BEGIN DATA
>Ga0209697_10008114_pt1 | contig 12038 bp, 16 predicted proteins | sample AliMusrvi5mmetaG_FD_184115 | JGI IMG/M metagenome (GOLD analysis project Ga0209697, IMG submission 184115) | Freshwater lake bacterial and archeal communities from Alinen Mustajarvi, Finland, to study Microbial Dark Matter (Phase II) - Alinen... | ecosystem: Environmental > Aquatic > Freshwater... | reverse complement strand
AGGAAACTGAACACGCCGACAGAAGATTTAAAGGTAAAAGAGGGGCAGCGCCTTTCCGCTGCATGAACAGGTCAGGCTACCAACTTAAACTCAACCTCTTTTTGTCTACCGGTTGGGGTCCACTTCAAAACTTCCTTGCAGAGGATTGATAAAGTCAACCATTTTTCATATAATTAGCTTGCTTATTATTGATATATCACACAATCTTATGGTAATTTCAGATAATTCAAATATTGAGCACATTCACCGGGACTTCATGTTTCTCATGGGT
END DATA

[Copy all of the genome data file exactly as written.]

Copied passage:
>Ga0209697_10008114_pt1 | contig 12038 bp, 16 predicted proteins | sample AliMusrvi5mmetaG_FD_184115 | JGI IMG/M metagenome (GOLD analysis project Ga0209697, IMG submission 184115) | Freshwater lake bacterial and archeal communities from Alinen Mustajarvi, Finland, to study Microbial Dark Matter (Phase II) - Alinen... | ecosystem: Environmental > Aquatic > Freshwater... | reverse complement strand
AGGAAACTGAACACGCCGACAGAAGATTTAAAGGTAAAAGAGGGGCAGCGCCTTTCCGCTGCATGAACAGGTCAGGCTACCAACTTAAACTCAACCTCTTTTTGTCTACCGGTTGGGGTCCACTTCAAAACTTCCTTGCAGAGGATTGATAAAGTCAACCATTTTTCATATAATTAGCTTGCTTATTATTGATATATCACACAATCTTATGGTAATTTCAGATAATTCAAATATTGAGCACATTCACCGGGACTTCATGTTTCTCATGGGT